The headline on the news release for the study read: “Low-tech, low-cost test strips show promised for reducing fentanyl overdoses; the highly accurate strips hold potential for a public health approach to the overdose crisis.”

The study tested three different technologies for their efficacy in detecting fentanyl in illicit drug samples; it also interviewed 335 drug users in Baltimore, Boston and Providence about their willingness to use such fentanyl strip technology and the reasons why.

84 percent of the respondents said they were worried about the drugs they were using containing fentanyl in them; one in four [26 percent] stated a preference for drugs with fentanyl, according to the study. Those numbers refuted the idea that people who use drugs were actively looking for fentanyl, according to researchers Green and Sherman.

Ironies abound
There were, however, a number of ironies attending the study’s release:

First, without a statewide harm reduction plan in place in Rhode Island, how such a fentanyl strip testing program might work or be implemented becomes emblematic of the Task Force’s failure to develop such a comprehensive plan.

Second, the potential relationship between a medically supervised safe injection site and the distribution of fentanyl testing strips would need to be discussed in the context of a statewide harm reduction strategy, which does not yet exist.

Third, the release of the news about the study in Rhode Island was delegated to the Lifespan communications department by the Bloomberg American Health Initiative, working under the apparent assumption that major health systems were the best way to disseminate the story, given Green’s affiliation with Rhode Island Hospital.

However, it has been ConvergenceRI's experience that Lifespan is not, ah, what could be termed an equal opportunity disseminator of information. The news of the study was not shared equally or equitably with Rhode Island news media.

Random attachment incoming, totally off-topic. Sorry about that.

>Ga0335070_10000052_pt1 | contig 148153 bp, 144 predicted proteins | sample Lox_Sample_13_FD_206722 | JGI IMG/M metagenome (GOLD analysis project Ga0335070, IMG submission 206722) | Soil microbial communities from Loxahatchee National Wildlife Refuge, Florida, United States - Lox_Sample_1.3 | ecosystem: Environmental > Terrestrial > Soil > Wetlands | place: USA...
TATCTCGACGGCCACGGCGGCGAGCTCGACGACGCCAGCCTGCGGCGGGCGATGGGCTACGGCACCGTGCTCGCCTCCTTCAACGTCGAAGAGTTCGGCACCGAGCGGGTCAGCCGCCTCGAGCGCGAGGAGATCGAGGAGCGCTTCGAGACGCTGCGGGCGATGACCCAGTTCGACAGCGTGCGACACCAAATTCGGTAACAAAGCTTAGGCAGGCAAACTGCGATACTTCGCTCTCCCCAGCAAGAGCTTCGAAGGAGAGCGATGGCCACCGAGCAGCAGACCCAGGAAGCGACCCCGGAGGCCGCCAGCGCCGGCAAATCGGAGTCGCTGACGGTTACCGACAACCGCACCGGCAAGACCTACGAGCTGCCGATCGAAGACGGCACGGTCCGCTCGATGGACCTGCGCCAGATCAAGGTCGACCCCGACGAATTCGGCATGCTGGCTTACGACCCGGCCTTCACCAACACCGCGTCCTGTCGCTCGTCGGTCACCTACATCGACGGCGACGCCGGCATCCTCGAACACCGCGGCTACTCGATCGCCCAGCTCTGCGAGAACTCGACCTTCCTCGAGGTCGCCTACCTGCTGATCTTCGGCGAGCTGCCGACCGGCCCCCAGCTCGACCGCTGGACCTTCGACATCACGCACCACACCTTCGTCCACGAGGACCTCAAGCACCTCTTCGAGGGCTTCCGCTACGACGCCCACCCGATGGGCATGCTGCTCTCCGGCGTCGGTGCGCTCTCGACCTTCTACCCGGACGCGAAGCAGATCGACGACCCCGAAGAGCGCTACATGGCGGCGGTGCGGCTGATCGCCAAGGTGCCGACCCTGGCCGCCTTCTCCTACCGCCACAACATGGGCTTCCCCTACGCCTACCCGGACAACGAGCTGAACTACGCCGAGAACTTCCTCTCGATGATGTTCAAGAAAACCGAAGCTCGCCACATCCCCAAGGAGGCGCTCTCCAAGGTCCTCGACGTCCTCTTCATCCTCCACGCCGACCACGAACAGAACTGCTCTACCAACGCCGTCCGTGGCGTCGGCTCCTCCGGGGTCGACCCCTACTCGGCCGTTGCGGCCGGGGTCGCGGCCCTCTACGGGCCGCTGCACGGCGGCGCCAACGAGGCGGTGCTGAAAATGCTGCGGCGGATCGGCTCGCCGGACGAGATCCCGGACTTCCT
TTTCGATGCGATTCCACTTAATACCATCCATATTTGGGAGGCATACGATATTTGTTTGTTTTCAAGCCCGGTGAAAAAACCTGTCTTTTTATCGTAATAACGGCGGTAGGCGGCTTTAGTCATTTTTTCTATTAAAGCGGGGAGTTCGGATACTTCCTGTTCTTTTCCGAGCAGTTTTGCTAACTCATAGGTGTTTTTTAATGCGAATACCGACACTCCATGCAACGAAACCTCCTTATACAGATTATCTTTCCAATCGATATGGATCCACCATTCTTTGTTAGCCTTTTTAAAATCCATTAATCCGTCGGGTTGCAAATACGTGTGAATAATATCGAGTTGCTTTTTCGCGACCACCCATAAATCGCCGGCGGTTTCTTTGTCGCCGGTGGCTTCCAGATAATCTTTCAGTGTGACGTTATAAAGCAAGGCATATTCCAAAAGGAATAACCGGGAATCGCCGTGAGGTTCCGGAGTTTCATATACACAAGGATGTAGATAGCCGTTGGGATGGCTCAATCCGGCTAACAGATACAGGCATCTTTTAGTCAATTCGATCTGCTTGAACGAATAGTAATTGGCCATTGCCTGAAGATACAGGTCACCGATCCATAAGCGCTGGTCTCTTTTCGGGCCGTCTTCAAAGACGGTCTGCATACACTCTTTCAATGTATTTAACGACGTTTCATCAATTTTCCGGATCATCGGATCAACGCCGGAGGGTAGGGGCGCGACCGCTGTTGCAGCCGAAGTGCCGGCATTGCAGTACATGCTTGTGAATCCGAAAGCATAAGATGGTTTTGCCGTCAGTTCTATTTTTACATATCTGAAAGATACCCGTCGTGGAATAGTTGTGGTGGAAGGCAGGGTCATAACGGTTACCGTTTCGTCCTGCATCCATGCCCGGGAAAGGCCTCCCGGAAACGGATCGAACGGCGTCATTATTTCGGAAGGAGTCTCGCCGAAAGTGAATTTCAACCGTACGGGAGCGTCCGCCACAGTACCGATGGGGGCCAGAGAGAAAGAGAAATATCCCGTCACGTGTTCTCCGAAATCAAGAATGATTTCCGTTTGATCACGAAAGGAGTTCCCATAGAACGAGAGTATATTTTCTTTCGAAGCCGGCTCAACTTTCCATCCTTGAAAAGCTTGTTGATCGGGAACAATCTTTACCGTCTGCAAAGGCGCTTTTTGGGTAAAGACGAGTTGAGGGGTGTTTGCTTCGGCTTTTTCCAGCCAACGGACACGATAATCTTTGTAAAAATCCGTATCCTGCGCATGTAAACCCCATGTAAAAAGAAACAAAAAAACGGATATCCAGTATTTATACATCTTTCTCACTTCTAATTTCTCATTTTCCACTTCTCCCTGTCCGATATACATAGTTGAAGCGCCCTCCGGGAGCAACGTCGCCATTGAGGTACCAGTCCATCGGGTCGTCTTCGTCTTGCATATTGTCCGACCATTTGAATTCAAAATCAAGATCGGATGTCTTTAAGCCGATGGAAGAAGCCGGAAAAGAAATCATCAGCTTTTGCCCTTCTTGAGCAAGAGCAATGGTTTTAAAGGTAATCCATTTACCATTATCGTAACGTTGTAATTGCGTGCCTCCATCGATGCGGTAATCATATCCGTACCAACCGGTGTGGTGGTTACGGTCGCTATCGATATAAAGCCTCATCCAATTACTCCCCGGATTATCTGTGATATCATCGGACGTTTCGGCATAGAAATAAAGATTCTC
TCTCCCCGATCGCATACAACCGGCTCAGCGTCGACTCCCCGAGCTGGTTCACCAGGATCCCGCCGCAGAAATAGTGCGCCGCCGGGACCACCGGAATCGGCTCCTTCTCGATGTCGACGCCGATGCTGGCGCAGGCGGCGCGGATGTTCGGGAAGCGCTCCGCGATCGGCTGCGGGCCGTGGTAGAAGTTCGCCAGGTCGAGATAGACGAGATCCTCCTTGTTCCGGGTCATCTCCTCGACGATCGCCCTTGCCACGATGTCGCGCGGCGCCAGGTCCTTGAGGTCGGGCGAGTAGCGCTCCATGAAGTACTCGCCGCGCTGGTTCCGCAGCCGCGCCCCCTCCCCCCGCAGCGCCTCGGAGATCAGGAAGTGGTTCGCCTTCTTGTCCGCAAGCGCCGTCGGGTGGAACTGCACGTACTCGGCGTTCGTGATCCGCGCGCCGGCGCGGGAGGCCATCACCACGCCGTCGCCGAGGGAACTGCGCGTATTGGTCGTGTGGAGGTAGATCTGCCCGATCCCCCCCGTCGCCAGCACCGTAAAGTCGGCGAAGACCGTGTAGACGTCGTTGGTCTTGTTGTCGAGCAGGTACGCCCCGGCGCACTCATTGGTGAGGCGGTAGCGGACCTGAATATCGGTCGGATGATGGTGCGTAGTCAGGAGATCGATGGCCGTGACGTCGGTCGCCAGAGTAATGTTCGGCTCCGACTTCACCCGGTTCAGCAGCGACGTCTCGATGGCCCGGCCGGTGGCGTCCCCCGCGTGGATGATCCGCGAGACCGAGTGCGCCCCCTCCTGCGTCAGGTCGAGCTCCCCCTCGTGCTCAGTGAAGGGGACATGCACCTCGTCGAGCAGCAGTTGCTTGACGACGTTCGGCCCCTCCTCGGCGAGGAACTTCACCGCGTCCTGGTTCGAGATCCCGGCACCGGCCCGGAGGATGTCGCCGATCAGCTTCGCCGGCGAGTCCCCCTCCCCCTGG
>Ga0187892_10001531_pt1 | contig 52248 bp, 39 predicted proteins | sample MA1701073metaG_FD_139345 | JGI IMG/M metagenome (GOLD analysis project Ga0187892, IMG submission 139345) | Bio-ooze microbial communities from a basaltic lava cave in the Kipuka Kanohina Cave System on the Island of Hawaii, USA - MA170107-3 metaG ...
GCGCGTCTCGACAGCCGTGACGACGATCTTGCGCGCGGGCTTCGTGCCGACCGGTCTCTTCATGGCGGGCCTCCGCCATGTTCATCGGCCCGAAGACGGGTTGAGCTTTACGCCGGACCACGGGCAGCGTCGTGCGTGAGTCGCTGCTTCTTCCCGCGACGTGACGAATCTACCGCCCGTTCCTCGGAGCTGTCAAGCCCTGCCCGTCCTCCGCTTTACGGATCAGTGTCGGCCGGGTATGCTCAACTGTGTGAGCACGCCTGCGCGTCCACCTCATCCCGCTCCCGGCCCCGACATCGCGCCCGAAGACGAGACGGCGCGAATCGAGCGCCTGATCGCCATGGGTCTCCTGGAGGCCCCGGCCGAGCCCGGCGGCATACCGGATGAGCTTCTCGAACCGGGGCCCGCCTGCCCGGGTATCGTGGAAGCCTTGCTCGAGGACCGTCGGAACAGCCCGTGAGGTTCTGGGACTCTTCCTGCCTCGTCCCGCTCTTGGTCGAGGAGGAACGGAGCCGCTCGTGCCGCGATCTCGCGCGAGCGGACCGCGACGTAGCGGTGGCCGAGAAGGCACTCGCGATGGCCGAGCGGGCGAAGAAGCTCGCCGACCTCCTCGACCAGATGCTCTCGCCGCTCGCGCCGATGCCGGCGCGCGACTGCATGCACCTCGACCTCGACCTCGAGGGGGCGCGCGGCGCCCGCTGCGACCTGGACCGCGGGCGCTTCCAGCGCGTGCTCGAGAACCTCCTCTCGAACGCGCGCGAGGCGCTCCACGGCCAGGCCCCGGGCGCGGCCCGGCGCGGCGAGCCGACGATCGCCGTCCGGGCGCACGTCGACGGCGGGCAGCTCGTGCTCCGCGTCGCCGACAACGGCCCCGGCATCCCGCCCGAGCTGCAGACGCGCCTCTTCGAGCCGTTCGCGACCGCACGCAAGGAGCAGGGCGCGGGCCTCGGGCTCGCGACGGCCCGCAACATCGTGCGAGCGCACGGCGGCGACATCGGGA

What apparently happened was that Rich Salit, a former Providence Journal reporter now working for Lifespan, arranged advanced briefings for two of his former colleagues, so that they could publish their stories on the study when the findings were officially released, according to Dori Henry, the communications director at the Bloomberg American Health Initiative at Johns Hopkins.

When ConvergenceRI emailed Salit the morning of the release to ask the reasons why ConvergenceRI had been excluded from the advanced briefings, Salit said he needed to kick the question up to his supervisor at Lifespan, David Levesque. Salit gave Levesque’s telephone number as 277-7299, which is a non-working number at The Providence Journal. Call it a Freudian slip of providential proportions. [The mistake was later corrected.]

Who controls the conversation, and why it matters
The lack of inclusiveness in media outreach about the fentanyl study underscores a much bigger question: who controls the conversation about harm reduction moving forward?

The Governor’s Task Force, despite being tasked to do so, has not yet developed a statewide public harm reduction strategy. Questions about whether a statewide harm reduction strategy document exists remain unanswered by state officials.

The failure to talk about safe injection sites within the Task Force apparently led members to go outside and have the Rhode Island Medical Society convene a meeting of stakeholders.

The choice of Lifespan to be the broker of advanced briefings on the release of the fentanyl strip testing study by the Bloomberg American Health Initiative at Johns Hopkins reinforces the idea that big hospital systems are the best arbiters for news about public health interventions.